Are you almost on your way to South Africa as part of your next career step and eager to prove the trust your company has given to you? Or, have you worked for a while in South Africa and discovered that reality is slightly different from what they have told you in the intercultural training beforehand? – Then we would like to share our expertise with you on how to be an effective business leader in South Africa and make this engagement a memorable stay for you, your staff, and your family.

 

German business leaders need a Diplomatic Leadership style

German business leaders, according to Tomas Chamorro-Premuzic and Michael Sanger in their Harvard Business Review article, What Leadership Looks Like in Different Cultures, are described as Opportunistic Leaders who are characterised as self-initiating and flexible about how to reach goals. They are described as individualistic leaders who thrive in ambiguity and tend to be ambitious risk takers.

South African leadership requirements in order to respond to the diversity, culture, values and history are for the Diplomatic Leader. Employees prefer working for bosses who are able to keep business conversations pleasant and friendly.

 

Constructive confrontation needs to be handled with empathy.

Leaders are expected to gauge audience reactions during negotiations and meetings. They should adjust their messaging to keep the discussion affable. Direct communication is seen as unnecessarily harsh. Diplomatic leaders are polite and agreeable. Naturally the culture of each organisation requires a more granular level of analysis to identify the qualities that promote or inhibit success but showing up in a humane and connecting fashion rather than being hard-driving and demanding will undoubtedly get a better response in all African countries.

 

Never underestimate trade unions influence

Due to the powerful position of trade unions and the power of labour legislation intended to protect the rights of the employed, it’s critical for expats working in South Africa to have a thorough grasp of what is and is not acceptable from a labour perspective. This is a potential minefield for those who are ignorant of how things are done here.

 

Understand South African history

It will also go a long way to building understanding of the South African context if expats learned about the history of the country. This not only builds understanding but creates platforms for conversation. This kind of knowledge and understanding will enable those coming to work in South Africa to show up in a way which is appropriate to the local environment. It would be impressive also to learn the local greetings. We explored this further in our article “How to make your way in South Africa as a German Expat” (link to article).

 

Expats need to visit the African continent to start to understand the requirements of business in each country.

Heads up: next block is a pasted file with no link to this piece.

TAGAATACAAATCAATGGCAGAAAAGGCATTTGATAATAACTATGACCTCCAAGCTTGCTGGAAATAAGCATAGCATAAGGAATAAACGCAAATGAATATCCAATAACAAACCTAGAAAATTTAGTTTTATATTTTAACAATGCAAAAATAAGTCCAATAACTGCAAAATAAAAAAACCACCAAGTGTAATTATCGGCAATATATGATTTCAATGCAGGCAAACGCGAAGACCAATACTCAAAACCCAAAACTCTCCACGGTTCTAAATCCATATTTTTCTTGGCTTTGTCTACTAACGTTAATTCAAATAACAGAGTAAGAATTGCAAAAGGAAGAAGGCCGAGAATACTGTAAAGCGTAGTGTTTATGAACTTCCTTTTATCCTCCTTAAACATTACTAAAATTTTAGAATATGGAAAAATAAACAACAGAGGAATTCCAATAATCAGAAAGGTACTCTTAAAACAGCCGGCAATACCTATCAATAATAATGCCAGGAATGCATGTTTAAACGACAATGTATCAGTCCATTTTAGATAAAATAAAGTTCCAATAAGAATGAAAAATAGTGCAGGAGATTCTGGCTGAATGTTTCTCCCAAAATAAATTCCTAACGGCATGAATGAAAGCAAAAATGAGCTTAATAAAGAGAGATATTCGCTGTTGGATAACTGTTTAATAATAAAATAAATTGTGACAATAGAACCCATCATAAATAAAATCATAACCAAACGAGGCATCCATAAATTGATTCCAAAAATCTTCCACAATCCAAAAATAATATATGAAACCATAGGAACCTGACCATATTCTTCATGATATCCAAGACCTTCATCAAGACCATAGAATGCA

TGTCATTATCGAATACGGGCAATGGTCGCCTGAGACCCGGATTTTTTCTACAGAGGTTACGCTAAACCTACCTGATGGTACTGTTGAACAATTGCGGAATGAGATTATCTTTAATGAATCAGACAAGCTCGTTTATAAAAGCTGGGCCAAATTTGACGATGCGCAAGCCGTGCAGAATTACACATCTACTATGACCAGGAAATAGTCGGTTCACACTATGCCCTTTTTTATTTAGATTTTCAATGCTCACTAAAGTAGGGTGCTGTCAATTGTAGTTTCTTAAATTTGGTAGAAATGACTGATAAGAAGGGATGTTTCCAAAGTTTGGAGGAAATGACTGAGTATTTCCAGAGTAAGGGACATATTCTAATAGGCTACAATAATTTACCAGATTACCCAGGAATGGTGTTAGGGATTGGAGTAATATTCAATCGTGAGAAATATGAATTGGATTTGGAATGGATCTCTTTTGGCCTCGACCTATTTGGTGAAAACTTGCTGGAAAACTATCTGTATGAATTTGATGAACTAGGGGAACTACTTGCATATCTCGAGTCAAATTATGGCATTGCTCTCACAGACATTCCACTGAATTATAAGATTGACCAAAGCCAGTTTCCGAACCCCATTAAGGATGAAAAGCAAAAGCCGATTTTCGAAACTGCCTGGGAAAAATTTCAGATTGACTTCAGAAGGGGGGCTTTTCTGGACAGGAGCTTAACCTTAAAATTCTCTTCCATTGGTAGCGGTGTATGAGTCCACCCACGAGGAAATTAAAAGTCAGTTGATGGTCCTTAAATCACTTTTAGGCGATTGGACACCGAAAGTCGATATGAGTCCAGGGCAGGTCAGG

Many Europeans fail to appreciate the sheer size of the African continent. Flying from Johannesburg to Cairo takes 9 hours – the same as flying from Europe to Dubai. Never lump African countries together culturally. Each is very different and has a distinct culture. One needs to visit them to start to understand the requirements of business in each. The opportunities offered by Africa are enormous but also risky. Just think about the potential of the fact that the average age in Nigeria is 19 years. Catering for the needs and desires of these emerging adults could be a huge opportunity.

 

Be prepared to work with Generation Y

Likewise, South Africa also has a young population. They are restless for opportunity and feel that their parents have ‘sold-out’ in the transition to democracy. Dealing with this challenge is one of the factors that will define the immediate future of the South African economy.

In the 18- to 29- year age group, 43% of South Africans are not in employment, education or training. This makes youth unemployment the most critical component of South Africa’s overall unemployment challenge. Not only is employment important for helping young people move out of poverty and hopelessness but it is needed for the economy as a whole to translate the currently wasted human capital into faster growth. There is an urgent need for business to take advantage of the incentives offered in order to stimulate youth employment and give people an opportunity to gain business experience. The South African Government currently offers a Youth Wage Subsidy as well as a learnership programme as part of its commitment to addressing this challenge.

Having sketched the challenges to be faced at a high level, the final warning is,
“If you get the dust of Africa on your shoes, it will never go away.”

We are specialists in coaching German Expats in South Africa. Reach out to our Country Manager, Ms. Pat Roberts in Johannesburg (roberts@brigittawurnig.de) or our Managing Director Brigitta Wurnig in Hamburg (wurnig@brigittawurnig.de). We are at your side and look forward to your call.

Author:

Pat Roberts, Senior Coach and BWC Country Manager South Africa, Brigitta Wurnig Coaching GmbH

roberts@brigittawurnig.de